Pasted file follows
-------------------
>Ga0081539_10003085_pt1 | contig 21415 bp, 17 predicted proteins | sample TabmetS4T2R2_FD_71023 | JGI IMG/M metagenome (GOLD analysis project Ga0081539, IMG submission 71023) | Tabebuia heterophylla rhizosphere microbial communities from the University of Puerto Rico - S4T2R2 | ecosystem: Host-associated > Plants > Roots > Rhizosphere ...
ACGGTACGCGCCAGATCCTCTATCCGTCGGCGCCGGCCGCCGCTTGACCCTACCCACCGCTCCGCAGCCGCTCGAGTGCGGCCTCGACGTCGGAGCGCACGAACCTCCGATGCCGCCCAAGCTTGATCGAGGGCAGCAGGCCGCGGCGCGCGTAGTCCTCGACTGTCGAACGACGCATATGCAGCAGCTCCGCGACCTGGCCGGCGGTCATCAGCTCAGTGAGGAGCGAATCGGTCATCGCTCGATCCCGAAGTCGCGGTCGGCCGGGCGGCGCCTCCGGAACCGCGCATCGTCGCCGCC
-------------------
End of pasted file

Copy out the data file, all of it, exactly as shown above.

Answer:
>Ga0081539_10003085_pt1 | contig 21415 bp, 17 predicted proteins | sample TabmetS4T2R2_FD_71023 | JGI IMG/M metagenome (GOLD analysis project Ga0081539, IMG submission 71023) | Tabebuia heterophylla rhizosphere microbial communities from the University of Puerto Rico - S4T2R2 | ecosystem: Host-associated > Plants > Roots > Rhizosphere ...
ACGGTACGCGCCAGATCCTCTATCCGTCGGCGCCGGCCGCCGCTTGACCCTACCCACCGCTCCGCAGCCGCTCGAGTGCGGCCTCGACGTCGGAGCGCACGAACCTCCGATGCCGCCCAAGCTTGATCGAGGGCAGCAGGCCGCGGCGCGCGTAGTCCTCGACTGTCGAACGACGCATATGCAGCAGCTCCGCGACCTGGCCGGCGGTCATCAGCTCAGTGAGGAGCGAATCGGTCATCGCTCGATCCCGAAGTCGCGGTCGGCCGGGCGGCGCCTCCGGAACCGCGCATCGTCGCCGCC